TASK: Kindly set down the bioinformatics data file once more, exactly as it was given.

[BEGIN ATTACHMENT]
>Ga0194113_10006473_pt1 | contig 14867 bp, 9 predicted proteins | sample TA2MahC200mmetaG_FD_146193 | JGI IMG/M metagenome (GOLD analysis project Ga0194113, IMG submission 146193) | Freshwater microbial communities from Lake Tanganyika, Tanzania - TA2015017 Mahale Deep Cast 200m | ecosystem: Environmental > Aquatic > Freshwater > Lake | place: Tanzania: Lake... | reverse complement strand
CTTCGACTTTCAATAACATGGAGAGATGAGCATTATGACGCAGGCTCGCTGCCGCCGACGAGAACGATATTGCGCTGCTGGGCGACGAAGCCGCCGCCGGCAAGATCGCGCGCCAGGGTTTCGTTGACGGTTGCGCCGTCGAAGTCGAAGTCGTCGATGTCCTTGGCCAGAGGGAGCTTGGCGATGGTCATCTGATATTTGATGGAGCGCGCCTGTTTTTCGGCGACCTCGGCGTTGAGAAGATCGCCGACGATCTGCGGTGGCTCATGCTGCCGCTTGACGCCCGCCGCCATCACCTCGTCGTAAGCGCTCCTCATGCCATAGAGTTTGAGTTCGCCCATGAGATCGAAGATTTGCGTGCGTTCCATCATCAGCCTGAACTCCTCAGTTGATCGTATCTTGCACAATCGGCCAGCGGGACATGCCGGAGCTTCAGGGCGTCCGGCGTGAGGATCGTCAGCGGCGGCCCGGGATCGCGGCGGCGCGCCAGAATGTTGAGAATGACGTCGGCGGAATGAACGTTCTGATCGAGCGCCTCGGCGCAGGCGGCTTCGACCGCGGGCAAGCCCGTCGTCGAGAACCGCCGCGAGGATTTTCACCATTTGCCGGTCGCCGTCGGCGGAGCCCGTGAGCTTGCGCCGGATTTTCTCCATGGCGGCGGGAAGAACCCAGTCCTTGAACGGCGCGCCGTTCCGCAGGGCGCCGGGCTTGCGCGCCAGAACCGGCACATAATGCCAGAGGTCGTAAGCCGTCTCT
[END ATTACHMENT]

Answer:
>Ga0194113_10006473_pt1 | contig 14867 bp, 9 predicted proteins | sample TA2MahC200mmetaG_FD_146193 | JGI IMG/M metagenome (GOLD analysis project Ga0194113, IMG submission 146193) | Freshwater microbial communities from Lake Tanganyika, Tanzania - TA2015017 Mahale Deep Cast 200m | ecosystem: Environmental > Aquatic > Freshwater > Lake | place: Tanzania: Lake... | reverse complement strand
CTTCGACTTTCAATAACATGGAGAGATGAGCATTATGACGCAGGCTCGCTGCCGCCGACGAGAACGATATTGCGCTGCTGGGCGACGAAGCCGCCGCCGGCAAGATCGCGCGCCAGGGTTTCGTTGACGGTTGCGCCGTCGAAGTCGAAGTCGTCGATGTCCTTGGCCAGAGGGAGCTTGGCGATGGTCATCTGATATTTGATGGAGCGCGCCTGTTTTTCGGCGACCTCGGCGTTGAGAAGATCGCCGACGATCTGCGGTGGCTCATGCTGCCGCTTGACGCCCGCCGCCATCACCTCGTCGTAAGCGCTCCTCATGCCATAGAGTTTGAGTTCGCCCATGAGATCGAAGATTTGCGTGCGTTCCATCATCAGCCTGAACTCCTCAGTTGATCGTATCTTGCACAATCGGCCAGCGGGACATGCCGGAGCTTCAGGGCGTCCGGCGTGAGGATCGTCAGCGGCGGCCCGGGATCGCGGCGGCGCGCCAGAATGTTGAGAATGACGTCGGCGGAATGAACGTTCTGATCGAGCGCCTCGGCGCAGGCGGCTTCGACCGCGGGCAAGCCCGTCGTCGAGAACCGCCGCGAGGATTTTCACCATTTGCCGGTCGCCGTCGGCGGAGCCCGTGAGCTTGCGCCGGATTTTCTCCATGGCGGCGGGAAGAACCCAGTCCTTGAACGGCGCGCCGTTCCGCAGGGCGCCGGGCTTGCGCGCCAGAACCGGCACATAATGCCAGAGGTCGTAAGCCGTCTCT